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Editor’s Memo

Locals exposed

By Vincent Kahiya

A LEADING clothing manufacturer and retailer this week decided to take up the cudgels to deal with cheap Asian merchandise which i

s threatening to cripple the local clothing and leather industries.

A provocative advert in the Herald this week shows a man and a woman who appear awestruck and embarrassed by the sight of two other characters in their “birthday suits”.

Accompanying the picture are these words; “Kana wakapfeka zvekwa zhing-zhong hauna kupfeka. Wakashama. Uri mushwi. (If you are wearing something from zhing-zhong you are undressed. You are naked)”.

Zhing-zhong is the street lingo for products from Asia – mainly China – which have hit the country.

The advert might be in bad taste for those adorned in the cheap zhing-zhong apparels from footwear right up to headgear including everything in between and beneath.

The clothing and footwear being sold at flea-markets and in the Western area of Central Harare do look presentable and well enough to cover all aspects of human anatomy but the cheap imports have left local clothing retailers and manufacturers exposed. The industry has over the years suffered as a result of imports of second-hand clothing.

The entry of Asian imports has deferred the recovery of the industry and with it jobs have been lost and production lines closed at some factories.

But the distress call from local industry has not moved government at all as the zhing-zhongs are construed as an illustration of the commitment to promote stronger ties with Asian countries.

In parliament at the beginning of the month, Industry and International Trade minister Dr Samuel Mumbengegwi brushed aside questions on the durability of the cheap imports and spelt out what he was doing to protect local manufacturers.

He said goods being imported into the country were checked for durability by the Standards Association of Zimbabwe (SAZ).

The SAZ however denied this saying it requires authority from government to check imported goods. Mumbengegwi repeats the same assertions in a story we carry in the businessdigest adding that consumers were free to make choices.

“Why should someone buy a more expensive product when you can get it for less?” he asks.

To translate the minister’s empty response, his ministry has no programme to protect local industry from cheap clothing imports.

Does it not bother him that jobs could be lost in the clothing factories and at textile companies? Or does he perceive the entry of the Chinese traders to be direct foreign investment? Can Zimbabwean businessmen walk into China and saturate the market there with Bata shoes and Pilot shirts? Does free trade mean absolute freedom to move goods across borders?

Also exposed by the zhing-zhong wave is Zanu PF stalwart, indigenisation exponent and shoe manufacturer Philip Chiyangwa. His leather products company Midiron, a subsidiary of Native Investments – which last week signed a US$20 million deal with an SA firm – is under threat “due to the influx of cheaper products from Asia”. Mumbengegwi says Zimbabwean goods must compete.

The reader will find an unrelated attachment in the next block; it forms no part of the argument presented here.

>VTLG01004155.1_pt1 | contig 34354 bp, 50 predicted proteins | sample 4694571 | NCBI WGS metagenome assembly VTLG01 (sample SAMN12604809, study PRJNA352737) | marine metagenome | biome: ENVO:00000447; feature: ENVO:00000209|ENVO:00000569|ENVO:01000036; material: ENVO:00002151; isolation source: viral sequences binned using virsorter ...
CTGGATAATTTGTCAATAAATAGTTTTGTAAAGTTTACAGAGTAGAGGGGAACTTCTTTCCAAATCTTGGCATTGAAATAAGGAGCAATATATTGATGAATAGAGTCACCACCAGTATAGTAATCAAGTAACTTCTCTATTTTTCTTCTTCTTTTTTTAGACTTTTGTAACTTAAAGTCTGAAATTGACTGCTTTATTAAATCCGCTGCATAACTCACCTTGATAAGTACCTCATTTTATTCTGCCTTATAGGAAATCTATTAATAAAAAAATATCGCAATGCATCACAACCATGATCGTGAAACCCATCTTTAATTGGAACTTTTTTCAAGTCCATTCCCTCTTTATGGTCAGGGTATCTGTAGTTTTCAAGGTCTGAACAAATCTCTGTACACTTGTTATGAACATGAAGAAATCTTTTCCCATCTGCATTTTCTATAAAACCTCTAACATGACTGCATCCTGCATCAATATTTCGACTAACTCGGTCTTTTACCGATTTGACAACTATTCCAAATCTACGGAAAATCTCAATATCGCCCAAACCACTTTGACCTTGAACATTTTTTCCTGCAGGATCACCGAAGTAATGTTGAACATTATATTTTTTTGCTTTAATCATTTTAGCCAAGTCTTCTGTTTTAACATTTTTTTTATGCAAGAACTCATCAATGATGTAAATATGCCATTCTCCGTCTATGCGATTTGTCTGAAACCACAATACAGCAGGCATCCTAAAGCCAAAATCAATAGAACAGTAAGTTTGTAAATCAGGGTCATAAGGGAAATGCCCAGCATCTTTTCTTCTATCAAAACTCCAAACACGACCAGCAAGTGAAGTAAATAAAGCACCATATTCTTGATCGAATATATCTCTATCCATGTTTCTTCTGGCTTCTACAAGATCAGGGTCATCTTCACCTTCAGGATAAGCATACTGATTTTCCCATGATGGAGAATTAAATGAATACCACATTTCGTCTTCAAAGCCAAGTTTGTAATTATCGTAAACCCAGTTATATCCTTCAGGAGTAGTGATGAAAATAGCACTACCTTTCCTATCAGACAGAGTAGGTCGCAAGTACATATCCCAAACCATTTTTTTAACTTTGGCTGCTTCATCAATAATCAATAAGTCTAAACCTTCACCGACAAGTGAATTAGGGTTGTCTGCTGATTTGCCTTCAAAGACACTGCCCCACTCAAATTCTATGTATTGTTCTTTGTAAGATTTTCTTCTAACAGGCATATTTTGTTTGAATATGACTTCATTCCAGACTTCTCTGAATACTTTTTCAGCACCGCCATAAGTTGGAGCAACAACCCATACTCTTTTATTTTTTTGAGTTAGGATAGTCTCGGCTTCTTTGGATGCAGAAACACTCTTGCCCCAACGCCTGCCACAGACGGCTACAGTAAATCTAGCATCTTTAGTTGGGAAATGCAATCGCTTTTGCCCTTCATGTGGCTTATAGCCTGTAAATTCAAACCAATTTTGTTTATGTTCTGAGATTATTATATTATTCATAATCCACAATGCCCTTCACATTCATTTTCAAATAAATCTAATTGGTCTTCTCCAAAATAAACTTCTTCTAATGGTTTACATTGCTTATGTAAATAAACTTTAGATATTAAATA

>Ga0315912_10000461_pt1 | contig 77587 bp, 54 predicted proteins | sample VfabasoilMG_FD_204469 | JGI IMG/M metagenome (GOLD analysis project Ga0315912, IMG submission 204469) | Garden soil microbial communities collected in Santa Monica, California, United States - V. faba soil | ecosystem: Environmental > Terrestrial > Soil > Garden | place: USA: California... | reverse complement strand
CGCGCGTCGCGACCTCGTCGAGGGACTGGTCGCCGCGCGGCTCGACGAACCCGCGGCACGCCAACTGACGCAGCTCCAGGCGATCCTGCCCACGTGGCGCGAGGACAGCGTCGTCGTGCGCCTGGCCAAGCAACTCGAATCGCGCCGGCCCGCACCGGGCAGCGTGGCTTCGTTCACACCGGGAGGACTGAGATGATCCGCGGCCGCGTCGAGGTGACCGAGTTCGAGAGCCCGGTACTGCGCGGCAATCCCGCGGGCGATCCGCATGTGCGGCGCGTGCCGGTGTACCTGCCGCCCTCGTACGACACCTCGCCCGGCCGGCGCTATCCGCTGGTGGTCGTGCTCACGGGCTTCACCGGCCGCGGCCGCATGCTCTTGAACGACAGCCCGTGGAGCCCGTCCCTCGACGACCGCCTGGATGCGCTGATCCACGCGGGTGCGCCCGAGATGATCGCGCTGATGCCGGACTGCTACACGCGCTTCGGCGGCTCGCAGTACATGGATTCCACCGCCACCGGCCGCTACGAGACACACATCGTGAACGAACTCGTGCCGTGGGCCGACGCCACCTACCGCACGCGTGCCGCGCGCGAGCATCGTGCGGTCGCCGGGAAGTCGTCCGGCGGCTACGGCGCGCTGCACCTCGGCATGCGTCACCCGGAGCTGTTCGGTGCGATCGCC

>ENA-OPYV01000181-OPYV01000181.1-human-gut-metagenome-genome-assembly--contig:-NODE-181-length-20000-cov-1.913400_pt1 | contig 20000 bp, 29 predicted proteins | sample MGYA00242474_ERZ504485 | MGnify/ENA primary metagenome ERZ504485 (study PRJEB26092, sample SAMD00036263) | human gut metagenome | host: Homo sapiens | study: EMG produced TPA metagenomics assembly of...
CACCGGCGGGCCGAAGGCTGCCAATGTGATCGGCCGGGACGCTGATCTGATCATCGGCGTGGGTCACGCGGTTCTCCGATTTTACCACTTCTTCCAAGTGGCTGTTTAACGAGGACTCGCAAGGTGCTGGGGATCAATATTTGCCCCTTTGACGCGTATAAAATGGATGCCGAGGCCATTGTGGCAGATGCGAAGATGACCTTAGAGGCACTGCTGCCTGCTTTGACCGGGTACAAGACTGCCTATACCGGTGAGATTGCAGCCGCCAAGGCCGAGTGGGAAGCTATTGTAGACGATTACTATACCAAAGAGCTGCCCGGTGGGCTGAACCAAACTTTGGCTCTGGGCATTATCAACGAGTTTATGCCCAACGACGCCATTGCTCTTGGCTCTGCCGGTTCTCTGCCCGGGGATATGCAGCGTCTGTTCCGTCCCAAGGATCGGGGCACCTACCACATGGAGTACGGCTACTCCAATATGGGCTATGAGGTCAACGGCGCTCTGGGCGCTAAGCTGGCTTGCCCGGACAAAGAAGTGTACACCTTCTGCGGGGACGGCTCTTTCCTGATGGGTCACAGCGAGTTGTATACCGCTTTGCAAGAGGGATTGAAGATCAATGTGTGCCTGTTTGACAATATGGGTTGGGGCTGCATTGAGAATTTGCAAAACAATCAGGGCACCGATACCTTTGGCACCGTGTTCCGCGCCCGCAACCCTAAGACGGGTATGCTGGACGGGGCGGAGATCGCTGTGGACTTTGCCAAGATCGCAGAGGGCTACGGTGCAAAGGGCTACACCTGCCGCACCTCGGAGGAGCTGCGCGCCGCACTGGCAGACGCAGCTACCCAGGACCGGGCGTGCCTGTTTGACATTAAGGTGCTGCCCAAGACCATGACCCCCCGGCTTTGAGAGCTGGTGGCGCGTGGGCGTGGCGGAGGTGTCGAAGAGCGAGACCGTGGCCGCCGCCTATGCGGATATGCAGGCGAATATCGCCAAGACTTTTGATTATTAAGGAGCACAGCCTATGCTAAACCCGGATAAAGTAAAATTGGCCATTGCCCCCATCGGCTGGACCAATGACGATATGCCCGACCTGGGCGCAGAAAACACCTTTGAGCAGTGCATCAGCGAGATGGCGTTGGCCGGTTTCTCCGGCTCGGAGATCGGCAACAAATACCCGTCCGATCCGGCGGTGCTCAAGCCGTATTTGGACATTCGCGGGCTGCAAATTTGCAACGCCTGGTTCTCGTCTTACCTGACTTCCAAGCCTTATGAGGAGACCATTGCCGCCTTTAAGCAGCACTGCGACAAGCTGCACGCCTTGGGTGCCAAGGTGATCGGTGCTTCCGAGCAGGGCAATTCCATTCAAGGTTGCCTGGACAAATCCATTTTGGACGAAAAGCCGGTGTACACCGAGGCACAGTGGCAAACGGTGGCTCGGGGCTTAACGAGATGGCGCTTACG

Chiyangwa is however looking West to sell more shoes and leather products.

“We intend to venture into the European markets as various enquiries have been made from these parts of the world but were not developed further due to capacity constraints,” he said at the signing ceremony last weekend.

But compare this with President Mugabe’s position in his speech to parliament on Tuesday last week;

“Mr Speaker, I have consistently exhorted the business sector to break the spell cast on them by colonial history, a spell that irrationally attaches them to the West for investments, imports, exports, loans and even for best practices. This neo-colonial depe-ndence syndrome has been our repeated ruin.”

Remember party policy Cde Phil:Look East.

President Mugabe was in Malaysia this week to attend a South-South junket – the Langkawi Smart Partnership Dialogue.

We await the implementation of a number of projects which the government says would pan out of the Look East policy.

The nation has been told of the establishment of a computer assembly plant, DVD assembly lines, a US$2,5 billion agro-export deal with a Malaysian company to benefit some 35 000 old and newly-resettled farmers. With this Reserve Bank governor Gideon Gono does not need Homelink!

But here is an unfortunate spin-off from the Look East policy.

It has been learnt that the Ministry of Health and Child Welfare has left cheap zhing-zhong condoms with names like Molly and Alice – manufactured in China – and Karex of Malaysia to be distributed at Zimbabwe’s border posts. The influx of the untested condoms “being sought after like hot cakes” was celebrated in the Sunday Mail which came up with this marketing message: “They are known to cause a burning sensation in both parties during intercourse which makes them a hit among those in the sex industry.”

We were also told that they often break during sex as they are too small for African men. Reaction from government on the distribution of these condoms, which do not have expiry dates, has been a convenient silence – even if the sex appendages are illegal and a huge risk to the population.

Compare this with the chorus of disapproval this month after it was discovered that Care International inadvertently distributed a tainted sorghum seed variety in Masvingo last year.

Dr David Parirenyatwa, please do something about Molly, Alice and Karex.

Zimbabwean men being tingled by these condoms should take heed of the ad: “Kana wakapfeka zvekwa zhing-zhong hauna kupfeka.”

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